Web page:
And perhaps most importantly, standards based on this outdated snapshot of U.S. women need to recognize the diversity of today’s ethnic population: According to current criteria, African American and Hispanic American women tend to be more likely to be obese than white women. Non-Caucasian body shapes differ as well; for example, Hispanic Americans women on average are two inches shorter than their Caucasian counterparts.
Ideals of beauty continue to evolve to reflect this variety. Slowly but surely we are moving away from the monolithic “Marilyn Monroe” exemplar (or her modern counterparts such as Reese Witherspoon) that was our culture’s yardstick for many decades. The Nordic, blonde hair and blue eyed standard still is desirable for many (“is it still true blondes have more fun?”), but no longer for all.
It’s hugely important for the multibillion dollar beauty industry to track these changes. Indeed, non-Caucasian women represent a real sweet spot in today’s market. Ad campaigns like those for Glossier and Cover Girl include models of different ages, ethnicities, and body types . Rihanna’s Fenty Beauty line took in $72 million in one month. Mintel reports that Hispanic and African American women are driving big gains in beauty products sales.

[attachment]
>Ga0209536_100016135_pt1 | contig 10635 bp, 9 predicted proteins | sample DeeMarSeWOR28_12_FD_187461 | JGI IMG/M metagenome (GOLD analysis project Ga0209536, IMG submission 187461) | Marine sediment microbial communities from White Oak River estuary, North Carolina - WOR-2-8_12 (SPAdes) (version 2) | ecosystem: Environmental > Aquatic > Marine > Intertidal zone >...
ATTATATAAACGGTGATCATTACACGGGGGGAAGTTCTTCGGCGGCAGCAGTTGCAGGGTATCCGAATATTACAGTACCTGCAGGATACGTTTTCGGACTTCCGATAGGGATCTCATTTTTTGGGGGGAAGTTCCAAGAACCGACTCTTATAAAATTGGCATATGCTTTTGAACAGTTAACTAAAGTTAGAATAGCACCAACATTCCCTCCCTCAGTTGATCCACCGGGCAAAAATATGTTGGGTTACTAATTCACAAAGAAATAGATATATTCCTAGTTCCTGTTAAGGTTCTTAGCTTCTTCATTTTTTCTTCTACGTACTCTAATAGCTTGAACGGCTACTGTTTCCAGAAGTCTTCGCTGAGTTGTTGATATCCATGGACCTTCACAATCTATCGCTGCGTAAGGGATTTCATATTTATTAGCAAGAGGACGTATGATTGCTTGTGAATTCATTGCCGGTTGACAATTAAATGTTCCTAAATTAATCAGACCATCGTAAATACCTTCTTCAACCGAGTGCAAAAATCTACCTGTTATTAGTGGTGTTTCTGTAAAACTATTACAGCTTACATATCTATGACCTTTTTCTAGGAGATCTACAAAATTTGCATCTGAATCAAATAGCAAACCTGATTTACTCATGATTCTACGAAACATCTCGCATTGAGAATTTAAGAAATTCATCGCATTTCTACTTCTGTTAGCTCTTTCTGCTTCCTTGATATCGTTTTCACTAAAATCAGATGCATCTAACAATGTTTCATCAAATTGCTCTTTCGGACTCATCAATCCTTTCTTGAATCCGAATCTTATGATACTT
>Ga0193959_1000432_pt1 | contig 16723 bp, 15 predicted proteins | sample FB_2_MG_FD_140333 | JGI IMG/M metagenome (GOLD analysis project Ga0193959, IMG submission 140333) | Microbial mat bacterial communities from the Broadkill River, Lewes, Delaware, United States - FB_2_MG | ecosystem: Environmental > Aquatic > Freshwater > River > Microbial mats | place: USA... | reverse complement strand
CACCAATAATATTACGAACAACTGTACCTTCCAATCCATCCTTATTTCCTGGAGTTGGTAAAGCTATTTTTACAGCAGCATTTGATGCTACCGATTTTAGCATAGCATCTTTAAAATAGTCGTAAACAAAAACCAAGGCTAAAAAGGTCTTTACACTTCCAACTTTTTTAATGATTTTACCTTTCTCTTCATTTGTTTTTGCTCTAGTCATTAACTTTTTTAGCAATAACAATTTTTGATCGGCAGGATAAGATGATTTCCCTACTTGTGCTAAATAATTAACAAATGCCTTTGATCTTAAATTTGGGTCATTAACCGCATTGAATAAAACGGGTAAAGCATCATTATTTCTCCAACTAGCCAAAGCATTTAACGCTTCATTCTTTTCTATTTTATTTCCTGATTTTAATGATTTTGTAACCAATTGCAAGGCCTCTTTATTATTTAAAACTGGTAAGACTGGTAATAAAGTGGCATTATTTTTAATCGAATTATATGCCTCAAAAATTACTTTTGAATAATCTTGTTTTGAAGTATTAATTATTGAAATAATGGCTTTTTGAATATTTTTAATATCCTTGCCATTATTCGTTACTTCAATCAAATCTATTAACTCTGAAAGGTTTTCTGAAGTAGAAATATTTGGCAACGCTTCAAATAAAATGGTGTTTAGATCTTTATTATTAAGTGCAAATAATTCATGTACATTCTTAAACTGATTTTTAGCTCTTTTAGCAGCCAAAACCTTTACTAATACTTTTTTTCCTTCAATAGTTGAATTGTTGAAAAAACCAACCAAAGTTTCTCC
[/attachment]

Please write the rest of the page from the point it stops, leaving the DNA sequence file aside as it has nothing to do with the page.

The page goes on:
For perhaps the first time in history, our increasingly fragmented culture offers multiple versions of beauty rather than just one dominant ideal that created a lot of disenfranchised consumers — and disappointed Miss America contestants. Petite or voluptuous, pale or tan, big lips or small, it’s vital for fashion marketers to stay on top of beauty ideals. You can be sure your customers are.
Michael R. Solomon, Ph.D.
Forbes June 7, 2018
Are we what we buy?